NEW YORK (AP) — On the street where Eric Garner died after a police officer's chokehold, his stepfather stood stunned and hurt that the officer wouldn't face criminal charges.
"It's hard to believe. It don't make no sense," Benjamin Carr said. The justice system, he said, "is not worth a damn."
As news spread that a grand jury had declined to indict Officer Daniel Pantaleo, a few dozen people gathered near a makeshift memorial to Garner on the Staten Island site of his death, expressing angry — but peaceful — disbelief. In Manhattan, hundreds of protesters gathered in Times Square, Fifth Avenue and elsewhere.
His friends on Staten Island wondered about what the grand jurors had seen and heard, as opposed to a public that saw an officer's arm around Garner's neck and heard him pleading "I can't breathe!" on an amateur video. To some, it felt like a second racially tinged rebuke after a grand jury in Ferguson, Missouri, declined to indict a white officer in the death of an unarmed black 18-year-old. Pantaleo, too, is white, and Garner was black.
"Ferguson, now us," said Jennie Chambers, who works near the strip of shops where Garner, 43, was a familiar figure.
To friends, he was a gentle presence and neighborhood peacemaker; to police, a man they'd repeatedly arrested on charges of selling loose, untaxed cigarettes on the street. That was officers' reason for stopping him July 17, leading to the encounter that resulted in his death.
The medical examiner found a chokehold contributed to Garner's death. New York Police Department policy bans chokeholds, but Pantaleo's lawyer argued the officer used a different allowable maneuver. Pantaleo said in a statement that he never intended to harm anyone and felt very bad about Garner's death.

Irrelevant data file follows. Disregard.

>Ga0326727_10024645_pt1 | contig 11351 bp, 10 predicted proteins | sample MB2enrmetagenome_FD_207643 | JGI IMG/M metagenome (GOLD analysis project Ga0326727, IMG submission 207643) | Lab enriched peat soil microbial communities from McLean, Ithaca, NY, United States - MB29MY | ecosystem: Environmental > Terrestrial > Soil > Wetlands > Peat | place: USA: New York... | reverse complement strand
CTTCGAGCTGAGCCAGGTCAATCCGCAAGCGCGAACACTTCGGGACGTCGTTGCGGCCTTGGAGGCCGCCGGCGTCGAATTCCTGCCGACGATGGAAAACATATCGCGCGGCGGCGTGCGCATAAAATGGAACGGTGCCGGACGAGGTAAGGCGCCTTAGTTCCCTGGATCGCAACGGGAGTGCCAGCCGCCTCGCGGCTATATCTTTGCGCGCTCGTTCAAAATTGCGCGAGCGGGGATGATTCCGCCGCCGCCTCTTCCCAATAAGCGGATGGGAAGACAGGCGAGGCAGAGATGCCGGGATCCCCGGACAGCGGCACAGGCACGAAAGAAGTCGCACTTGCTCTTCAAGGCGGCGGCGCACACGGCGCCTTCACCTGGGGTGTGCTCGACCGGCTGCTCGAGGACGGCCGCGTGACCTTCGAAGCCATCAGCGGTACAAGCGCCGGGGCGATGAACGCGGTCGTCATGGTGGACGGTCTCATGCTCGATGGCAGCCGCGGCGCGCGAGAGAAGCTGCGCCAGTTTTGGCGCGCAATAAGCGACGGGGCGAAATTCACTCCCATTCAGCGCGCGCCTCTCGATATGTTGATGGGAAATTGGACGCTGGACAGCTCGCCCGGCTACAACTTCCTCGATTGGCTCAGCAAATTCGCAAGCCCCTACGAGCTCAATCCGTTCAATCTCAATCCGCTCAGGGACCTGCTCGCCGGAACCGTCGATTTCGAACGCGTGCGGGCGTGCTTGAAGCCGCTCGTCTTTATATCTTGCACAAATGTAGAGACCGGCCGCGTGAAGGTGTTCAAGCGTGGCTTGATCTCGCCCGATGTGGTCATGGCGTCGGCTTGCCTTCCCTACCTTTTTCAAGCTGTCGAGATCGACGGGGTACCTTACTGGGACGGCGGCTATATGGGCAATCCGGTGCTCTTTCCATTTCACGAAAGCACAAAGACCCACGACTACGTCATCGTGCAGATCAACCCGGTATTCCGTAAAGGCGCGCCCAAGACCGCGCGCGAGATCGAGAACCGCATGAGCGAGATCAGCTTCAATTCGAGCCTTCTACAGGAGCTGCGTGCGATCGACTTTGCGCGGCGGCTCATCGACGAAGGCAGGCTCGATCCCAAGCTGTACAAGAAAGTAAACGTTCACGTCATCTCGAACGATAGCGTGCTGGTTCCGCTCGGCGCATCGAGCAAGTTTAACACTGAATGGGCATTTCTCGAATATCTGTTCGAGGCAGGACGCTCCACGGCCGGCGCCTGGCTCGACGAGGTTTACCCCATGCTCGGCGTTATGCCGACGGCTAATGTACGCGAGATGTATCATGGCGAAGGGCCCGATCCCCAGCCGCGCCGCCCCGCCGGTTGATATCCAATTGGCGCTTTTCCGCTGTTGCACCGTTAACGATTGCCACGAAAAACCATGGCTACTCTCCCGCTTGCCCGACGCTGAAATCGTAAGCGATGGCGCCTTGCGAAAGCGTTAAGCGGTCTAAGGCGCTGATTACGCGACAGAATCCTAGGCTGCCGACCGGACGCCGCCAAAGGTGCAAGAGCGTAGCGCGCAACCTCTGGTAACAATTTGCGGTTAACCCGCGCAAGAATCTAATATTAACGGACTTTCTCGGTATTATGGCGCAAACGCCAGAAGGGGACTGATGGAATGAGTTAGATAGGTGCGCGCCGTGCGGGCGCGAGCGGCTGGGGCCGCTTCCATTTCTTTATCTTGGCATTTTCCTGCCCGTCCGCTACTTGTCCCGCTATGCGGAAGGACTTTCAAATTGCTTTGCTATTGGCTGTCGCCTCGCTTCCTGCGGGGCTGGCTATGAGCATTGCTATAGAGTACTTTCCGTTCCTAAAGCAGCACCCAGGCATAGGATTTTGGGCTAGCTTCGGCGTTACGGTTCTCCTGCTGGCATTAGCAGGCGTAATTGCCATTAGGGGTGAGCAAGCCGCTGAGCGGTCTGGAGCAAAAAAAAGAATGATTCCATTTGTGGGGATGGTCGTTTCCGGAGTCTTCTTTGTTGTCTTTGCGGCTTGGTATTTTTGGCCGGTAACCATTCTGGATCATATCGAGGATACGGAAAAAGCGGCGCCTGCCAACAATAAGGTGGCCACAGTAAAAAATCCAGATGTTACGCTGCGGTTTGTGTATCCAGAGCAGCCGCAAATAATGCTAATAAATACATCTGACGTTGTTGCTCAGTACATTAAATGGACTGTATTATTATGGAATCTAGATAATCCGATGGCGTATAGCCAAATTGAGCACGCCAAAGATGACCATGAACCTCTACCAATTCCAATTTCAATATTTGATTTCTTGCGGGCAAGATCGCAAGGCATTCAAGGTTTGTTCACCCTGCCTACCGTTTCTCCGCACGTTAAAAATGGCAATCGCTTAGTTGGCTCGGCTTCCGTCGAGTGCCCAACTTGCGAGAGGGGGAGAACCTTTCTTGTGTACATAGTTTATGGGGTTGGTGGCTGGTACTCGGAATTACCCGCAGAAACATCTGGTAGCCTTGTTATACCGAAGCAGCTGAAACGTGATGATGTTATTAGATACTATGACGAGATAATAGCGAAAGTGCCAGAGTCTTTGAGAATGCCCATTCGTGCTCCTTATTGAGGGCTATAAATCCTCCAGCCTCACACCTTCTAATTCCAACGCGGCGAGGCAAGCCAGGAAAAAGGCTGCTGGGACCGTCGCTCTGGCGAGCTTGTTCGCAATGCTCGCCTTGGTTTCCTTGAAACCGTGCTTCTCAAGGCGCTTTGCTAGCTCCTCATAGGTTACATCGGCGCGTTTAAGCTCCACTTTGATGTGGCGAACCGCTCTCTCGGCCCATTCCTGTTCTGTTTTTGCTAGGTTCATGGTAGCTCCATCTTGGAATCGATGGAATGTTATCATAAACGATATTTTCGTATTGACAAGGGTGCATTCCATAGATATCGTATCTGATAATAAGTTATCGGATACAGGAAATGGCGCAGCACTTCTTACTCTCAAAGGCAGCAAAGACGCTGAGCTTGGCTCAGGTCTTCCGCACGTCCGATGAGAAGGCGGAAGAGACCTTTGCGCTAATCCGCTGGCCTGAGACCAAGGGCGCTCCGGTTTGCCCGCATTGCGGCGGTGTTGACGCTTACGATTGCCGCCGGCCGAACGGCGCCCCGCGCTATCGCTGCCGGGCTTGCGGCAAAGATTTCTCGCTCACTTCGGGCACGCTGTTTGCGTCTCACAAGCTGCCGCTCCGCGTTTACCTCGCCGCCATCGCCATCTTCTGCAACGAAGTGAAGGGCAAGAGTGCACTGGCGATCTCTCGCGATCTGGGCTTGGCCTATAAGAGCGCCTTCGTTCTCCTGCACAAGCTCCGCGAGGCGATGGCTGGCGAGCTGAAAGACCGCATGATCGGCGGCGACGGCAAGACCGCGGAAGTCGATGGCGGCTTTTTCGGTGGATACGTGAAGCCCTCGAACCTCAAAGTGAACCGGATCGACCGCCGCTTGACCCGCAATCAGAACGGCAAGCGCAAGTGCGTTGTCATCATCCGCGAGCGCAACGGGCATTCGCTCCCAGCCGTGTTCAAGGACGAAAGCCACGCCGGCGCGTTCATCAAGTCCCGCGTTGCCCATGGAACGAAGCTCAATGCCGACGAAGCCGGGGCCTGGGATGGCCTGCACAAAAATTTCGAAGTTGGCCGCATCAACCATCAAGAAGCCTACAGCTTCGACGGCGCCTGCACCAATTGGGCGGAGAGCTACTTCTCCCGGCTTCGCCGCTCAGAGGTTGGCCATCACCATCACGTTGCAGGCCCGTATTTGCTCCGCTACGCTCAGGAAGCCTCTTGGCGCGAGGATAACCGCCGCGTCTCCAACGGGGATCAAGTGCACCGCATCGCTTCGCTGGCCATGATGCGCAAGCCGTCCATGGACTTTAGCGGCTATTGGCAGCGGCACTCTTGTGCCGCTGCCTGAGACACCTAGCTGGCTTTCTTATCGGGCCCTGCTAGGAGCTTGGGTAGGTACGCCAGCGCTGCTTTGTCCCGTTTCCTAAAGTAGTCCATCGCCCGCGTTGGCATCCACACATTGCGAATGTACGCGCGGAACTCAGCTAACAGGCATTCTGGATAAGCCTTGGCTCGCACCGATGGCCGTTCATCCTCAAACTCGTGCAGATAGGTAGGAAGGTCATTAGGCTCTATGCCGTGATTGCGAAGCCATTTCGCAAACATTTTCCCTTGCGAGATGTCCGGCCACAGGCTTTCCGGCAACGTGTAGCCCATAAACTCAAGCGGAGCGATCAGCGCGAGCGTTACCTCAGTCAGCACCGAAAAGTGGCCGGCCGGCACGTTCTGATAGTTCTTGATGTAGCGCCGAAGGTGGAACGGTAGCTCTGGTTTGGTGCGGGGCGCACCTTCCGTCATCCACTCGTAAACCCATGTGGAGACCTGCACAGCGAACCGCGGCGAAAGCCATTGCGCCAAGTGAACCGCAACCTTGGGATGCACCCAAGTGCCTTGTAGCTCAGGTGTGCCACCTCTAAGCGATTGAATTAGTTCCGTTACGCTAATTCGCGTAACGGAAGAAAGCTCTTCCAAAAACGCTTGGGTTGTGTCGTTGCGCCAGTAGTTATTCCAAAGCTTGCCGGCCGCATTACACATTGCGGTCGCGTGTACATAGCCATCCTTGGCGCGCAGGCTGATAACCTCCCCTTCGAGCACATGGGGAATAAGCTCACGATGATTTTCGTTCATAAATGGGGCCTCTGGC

But to Enoch Karim Sr., a local church elder, the lack of an indictment was a troubling signal.
"It leaves us in fear for our lives. Because if it's legal to kill a black young man, then it sends a message to the police department that they can use deadly physical force on us," he said.
Supporters and friends of Garner chanted, "Hands up — don't shoot!" and "I can't breathe" and scattered cigarettes on the ground in homage. One man tossed a trash can in frustration, spurring Carr to urge Garner's supporters to avoid violence.
"I don't want it, and Eric wouldn't have wanted it," he said.
With Garner's photo emblazoned on her T-shirt, Jewel Miller stood quietly by the Staten Island memorial of flowers and candles. The 7-month-old daughter she had with Garner — a baby named Legacy — was asleep in her stroller.
"I'm trying to figure out what I'm going to tell her" someday, Miller said. "It's such an injustice."
Reach Jennifer Peltz on Twitter @ jennpeltz